This research offered a number of patterns that I found especially surprising. First, nineteenth-century America is known for the rise of the patronage party system. Formal professionalization – especially legal professionalization – emerges somewhat late in the nineteenth century.[4] Nevertheless, there are relatively few crony or patronage attorneys general in an era of patronage without professionalization or recently-emerging professionalization. Second, the Progressive Era (roughly 1900 to 1920) is thought of as an era of reforming the partisan machine, of anti-patronage, of anti-corruption. And yet, the rise of the crony or partisan campaign insider AG begins in the Progressive Era under President Woodrow Wilson, and escalates from there, including in the Roosevelt administration, which was also perceived as being a shift to administrative expertise, the “brain trust,” or at least a team of established politicos. The third surprise is just how bipartisan the cronyism of the Attorney General has been in the twentieth century. Democrats accounted for more of the partisan-insiderism of the mid-twentieth century, though the party balance has shifted towards the Republicans decisively since the Nixon/Reagan era. (See colored chart at p. 3-5). The nepotism of the Kennedy administration with brother/protector Bobby and the corruption of the Nixon administration are most famous to modern observers, but the origins go further back to a time perceived to be more progressive and professional.

In Part I, this paper presents an overview of that pattern, using the rough categories of “professional,” “politico,” and “insider” or crony. [Feedback on these labels is welcome.] I will focus more on the turning point during the Progressive Era: Wilson’s Attorney General A. Mitchell Palmer and Harding’s Attorney General Harry Daugherty. This focus will highlight how that rise of cronyism contributed to the abuses and corruption under those two attorneys general. Part II offers a historical critique of the unitary executive theory on prosecution, exemplified in Justice Scalia’s dissent in Morrison v. Olson, a position that would prevent many structural reforms. That position turns out to be incorrect in its historical assumptions. Part III offers some preliminary suggestions for structural reform of the Attorney General’s office and other parts of the DOJ, borrowing from the independent agency model, while remaining consistent with Article II’s Take Care and Vesting clauses. The breakdown of the norms of prosecutorial independence from partisanship is not a new phenomenon. It is a century in the making. The solutions borrow from some models that have grown elsewhere in the executive branch over that same century.

[1] See Caleb Cushing, A Report of the Attorney General, Suggesting Modifications in the Manner of Conducting the Legal Business of the Government: Message from the President of the United States, H.R. Exec. Doc. No. 33-95, at 6 (1854). See also Caleb Cushing, Office and Duties of the Attorney General, 6 Op. Att’y Gen. 326, 334 (1854). Cushing also noted that Congress established the office of Attorney General “in organizing the judicial business of the United States.”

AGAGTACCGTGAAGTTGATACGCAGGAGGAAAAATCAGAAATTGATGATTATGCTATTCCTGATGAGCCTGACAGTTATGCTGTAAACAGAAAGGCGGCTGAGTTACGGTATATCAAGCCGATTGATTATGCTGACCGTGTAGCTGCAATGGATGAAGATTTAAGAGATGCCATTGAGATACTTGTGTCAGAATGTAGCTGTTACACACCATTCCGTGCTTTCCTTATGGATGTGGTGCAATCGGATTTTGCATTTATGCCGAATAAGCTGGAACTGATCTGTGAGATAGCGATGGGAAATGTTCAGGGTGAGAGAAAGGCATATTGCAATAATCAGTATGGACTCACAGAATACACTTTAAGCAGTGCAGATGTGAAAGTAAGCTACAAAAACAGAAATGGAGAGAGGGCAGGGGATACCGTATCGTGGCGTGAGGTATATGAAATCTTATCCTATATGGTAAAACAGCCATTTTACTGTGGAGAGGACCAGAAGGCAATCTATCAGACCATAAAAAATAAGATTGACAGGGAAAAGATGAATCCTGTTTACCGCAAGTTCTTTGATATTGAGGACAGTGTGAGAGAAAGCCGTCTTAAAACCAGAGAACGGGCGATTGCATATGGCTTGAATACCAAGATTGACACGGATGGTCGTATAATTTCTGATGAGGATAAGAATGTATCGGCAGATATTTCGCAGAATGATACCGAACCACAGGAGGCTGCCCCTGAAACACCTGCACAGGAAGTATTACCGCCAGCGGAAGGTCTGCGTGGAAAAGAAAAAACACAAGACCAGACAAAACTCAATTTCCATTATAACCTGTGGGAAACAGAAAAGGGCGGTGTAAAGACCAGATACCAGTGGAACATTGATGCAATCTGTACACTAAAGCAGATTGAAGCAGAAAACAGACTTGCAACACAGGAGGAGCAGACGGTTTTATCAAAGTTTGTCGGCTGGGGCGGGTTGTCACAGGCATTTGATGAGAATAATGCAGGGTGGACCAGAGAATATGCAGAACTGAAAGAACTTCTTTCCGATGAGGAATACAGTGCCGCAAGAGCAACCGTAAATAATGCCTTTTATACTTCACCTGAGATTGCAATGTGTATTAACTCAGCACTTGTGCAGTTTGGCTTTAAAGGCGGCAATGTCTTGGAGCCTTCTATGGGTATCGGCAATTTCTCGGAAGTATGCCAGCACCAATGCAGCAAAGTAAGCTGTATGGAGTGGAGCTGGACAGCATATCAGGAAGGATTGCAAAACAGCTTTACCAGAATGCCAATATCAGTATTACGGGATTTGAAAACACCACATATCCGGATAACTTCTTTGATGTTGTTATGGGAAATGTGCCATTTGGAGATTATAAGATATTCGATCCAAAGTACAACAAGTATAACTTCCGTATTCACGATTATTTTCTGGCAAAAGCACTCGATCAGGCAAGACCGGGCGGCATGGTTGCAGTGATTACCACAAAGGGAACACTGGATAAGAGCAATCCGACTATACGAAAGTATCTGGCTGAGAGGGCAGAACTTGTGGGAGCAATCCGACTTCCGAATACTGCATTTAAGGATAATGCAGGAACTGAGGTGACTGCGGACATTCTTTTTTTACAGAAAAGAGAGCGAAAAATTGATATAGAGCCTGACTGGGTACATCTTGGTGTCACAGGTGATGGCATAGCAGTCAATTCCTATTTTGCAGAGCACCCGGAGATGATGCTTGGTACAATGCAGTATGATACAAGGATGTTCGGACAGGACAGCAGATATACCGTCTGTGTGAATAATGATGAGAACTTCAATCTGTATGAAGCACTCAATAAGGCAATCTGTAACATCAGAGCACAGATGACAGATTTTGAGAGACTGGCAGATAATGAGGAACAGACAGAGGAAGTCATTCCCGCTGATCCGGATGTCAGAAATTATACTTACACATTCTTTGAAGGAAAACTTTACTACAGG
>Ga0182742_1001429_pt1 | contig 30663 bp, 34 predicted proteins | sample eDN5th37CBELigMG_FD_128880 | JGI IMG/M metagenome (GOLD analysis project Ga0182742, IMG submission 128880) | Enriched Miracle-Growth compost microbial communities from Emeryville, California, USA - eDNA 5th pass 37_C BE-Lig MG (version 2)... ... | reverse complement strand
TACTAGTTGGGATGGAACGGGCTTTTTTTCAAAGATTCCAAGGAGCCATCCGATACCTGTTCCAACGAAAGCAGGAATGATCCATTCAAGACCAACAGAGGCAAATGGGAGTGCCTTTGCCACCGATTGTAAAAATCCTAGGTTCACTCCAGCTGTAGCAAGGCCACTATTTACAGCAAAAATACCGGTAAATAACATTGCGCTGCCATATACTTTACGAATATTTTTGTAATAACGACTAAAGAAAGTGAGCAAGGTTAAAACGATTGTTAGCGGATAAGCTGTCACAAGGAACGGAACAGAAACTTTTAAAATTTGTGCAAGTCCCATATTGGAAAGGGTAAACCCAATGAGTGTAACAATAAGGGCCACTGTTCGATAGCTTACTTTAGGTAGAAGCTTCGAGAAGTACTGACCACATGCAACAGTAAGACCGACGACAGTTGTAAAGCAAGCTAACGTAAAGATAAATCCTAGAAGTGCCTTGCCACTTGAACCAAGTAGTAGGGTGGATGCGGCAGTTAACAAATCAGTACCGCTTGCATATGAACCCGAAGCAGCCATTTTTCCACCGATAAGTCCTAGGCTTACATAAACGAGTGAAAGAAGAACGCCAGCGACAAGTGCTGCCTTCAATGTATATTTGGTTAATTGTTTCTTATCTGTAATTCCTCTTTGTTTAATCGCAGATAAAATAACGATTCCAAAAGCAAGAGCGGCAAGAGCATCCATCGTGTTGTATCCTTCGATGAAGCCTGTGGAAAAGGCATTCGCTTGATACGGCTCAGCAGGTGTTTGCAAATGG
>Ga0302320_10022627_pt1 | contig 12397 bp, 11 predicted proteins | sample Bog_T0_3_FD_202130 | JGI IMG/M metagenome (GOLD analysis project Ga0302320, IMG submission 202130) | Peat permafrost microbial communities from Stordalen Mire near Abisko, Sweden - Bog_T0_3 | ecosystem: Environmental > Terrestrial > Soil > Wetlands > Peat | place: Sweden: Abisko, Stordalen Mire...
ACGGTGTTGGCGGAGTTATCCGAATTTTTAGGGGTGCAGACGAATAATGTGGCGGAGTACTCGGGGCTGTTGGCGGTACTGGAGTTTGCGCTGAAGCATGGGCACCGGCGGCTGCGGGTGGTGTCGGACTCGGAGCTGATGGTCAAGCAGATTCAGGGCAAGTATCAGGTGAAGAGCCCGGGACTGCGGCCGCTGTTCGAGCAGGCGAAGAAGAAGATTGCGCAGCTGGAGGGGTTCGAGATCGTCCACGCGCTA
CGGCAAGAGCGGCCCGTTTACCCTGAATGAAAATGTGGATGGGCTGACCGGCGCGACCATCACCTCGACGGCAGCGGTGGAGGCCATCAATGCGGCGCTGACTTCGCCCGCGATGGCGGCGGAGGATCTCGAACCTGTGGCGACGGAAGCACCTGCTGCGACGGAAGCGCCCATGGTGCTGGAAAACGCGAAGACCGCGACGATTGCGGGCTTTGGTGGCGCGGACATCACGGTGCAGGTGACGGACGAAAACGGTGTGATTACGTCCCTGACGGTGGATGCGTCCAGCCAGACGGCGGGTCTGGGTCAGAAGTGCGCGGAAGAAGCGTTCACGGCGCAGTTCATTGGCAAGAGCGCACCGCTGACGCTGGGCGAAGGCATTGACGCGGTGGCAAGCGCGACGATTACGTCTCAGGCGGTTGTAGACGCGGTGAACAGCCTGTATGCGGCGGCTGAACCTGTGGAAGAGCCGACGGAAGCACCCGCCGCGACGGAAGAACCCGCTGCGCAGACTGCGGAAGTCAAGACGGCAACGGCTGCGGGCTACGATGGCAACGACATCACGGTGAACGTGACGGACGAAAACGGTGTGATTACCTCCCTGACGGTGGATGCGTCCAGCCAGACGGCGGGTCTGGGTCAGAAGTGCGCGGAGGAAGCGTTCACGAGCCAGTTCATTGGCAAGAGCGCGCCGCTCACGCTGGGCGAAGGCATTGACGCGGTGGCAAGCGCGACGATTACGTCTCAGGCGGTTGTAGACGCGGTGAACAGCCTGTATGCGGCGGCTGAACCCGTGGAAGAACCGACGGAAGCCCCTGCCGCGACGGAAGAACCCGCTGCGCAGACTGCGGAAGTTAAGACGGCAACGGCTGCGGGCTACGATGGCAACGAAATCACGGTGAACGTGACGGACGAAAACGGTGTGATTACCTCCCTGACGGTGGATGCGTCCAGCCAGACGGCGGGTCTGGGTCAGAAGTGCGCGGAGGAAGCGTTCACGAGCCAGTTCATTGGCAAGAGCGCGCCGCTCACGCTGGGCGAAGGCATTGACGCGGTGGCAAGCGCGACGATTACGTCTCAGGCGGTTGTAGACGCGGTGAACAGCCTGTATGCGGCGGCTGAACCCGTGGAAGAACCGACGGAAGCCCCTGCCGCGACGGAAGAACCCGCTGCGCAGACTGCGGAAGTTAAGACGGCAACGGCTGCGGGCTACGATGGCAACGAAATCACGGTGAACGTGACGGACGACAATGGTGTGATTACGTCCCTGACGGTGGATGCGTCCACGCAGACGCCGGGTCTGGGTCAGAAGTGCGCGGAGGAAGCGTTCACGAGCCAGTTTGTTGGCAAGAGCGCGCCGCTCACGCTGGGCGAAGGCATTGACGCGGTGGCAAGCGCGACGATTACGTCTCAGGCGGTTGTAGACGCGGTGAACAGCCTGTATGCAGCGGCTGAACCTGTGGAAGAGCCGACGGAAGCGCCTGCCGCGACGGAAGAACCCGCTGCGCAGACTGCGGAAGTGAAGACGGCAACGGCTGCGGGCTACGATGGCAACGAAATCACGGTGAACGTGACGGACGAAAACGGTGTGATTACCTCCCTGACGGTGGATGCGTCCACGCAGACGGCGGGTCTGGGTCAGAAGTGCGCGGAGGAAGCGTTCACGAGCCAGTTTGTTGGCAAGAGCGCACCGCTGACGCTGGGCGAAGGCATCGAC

[2] The attorneys general who became Supreme Court justices: Roger Taney, Nathan Clifford, Joseph McKenna, William Moody, James McReynolds, Harlan Fiske Stone, Frank Murphy, Robert Jackson, and Tom Clark.

[3] These include Edmund Randolph, William Wirt, Caleb Cushing, Evarts, Hoar, Homer Cummings (1933-39), William Rogers, Elliot Richardson,

[4] Shugerman, The Creation of the Department of Justice: Professionalization Without Civil Rights or Civil Service, Stan. L. Rev. (2014)

Author: Jed Shugerman

Jed Handelsman Shugerman is a Professor at Fordham Law School. He received his B.A., J.D., and Ph.D. (History) from Yale. His book, The People’s Courts (Harvard 2012), traces the rise of judicial elections, judicial review, and the influence of money and parties in American courts. It is based on his dissertation that won the 2009 ASLH’s Cromwell Prize. He is co-author of amicus briefs on the history of presidential power, the Emoluments Clauses, the Appointments Clause, the First Amendment rights of elected judges, and the due process problems of elected judges in death penalty cases. He is currently working on two books on the history of executive power and prosecution in America. The first is tentatively titled “A Faithful President: The Founders v. the Unitary Executive,” questioning the textual and historical evidence for the theory of unchecked and unbalanced presidential power. This book draws on his articles “Vesting” (Stanford Law Review forthcoming 2022), “Removal of Context” (Yale Journal of Law & the Humanities 2022), a co-authored “Faithful Execution and Article II” (Harvard Law Review 2019 with Andrew Kent and Ethan Leib), “The Indecisions of 1789” (forthcoming Penn. Law Review), and “The Creation of the Department of Justice,” (Stanford Law Review 2014). The second book project is “The Rise of the Prosecutor Politicians: Race, War, and Mass Incarceration,” focusing on California Governor Earl Warren, his presidential running mate Thomas Dewey, the Kennedys, World War II and the Cold War, the war on crime, the growth of prosecutorial power, and its emergence as a stepping stone to electoral power for ambitious politicians in the mid-twentieth century.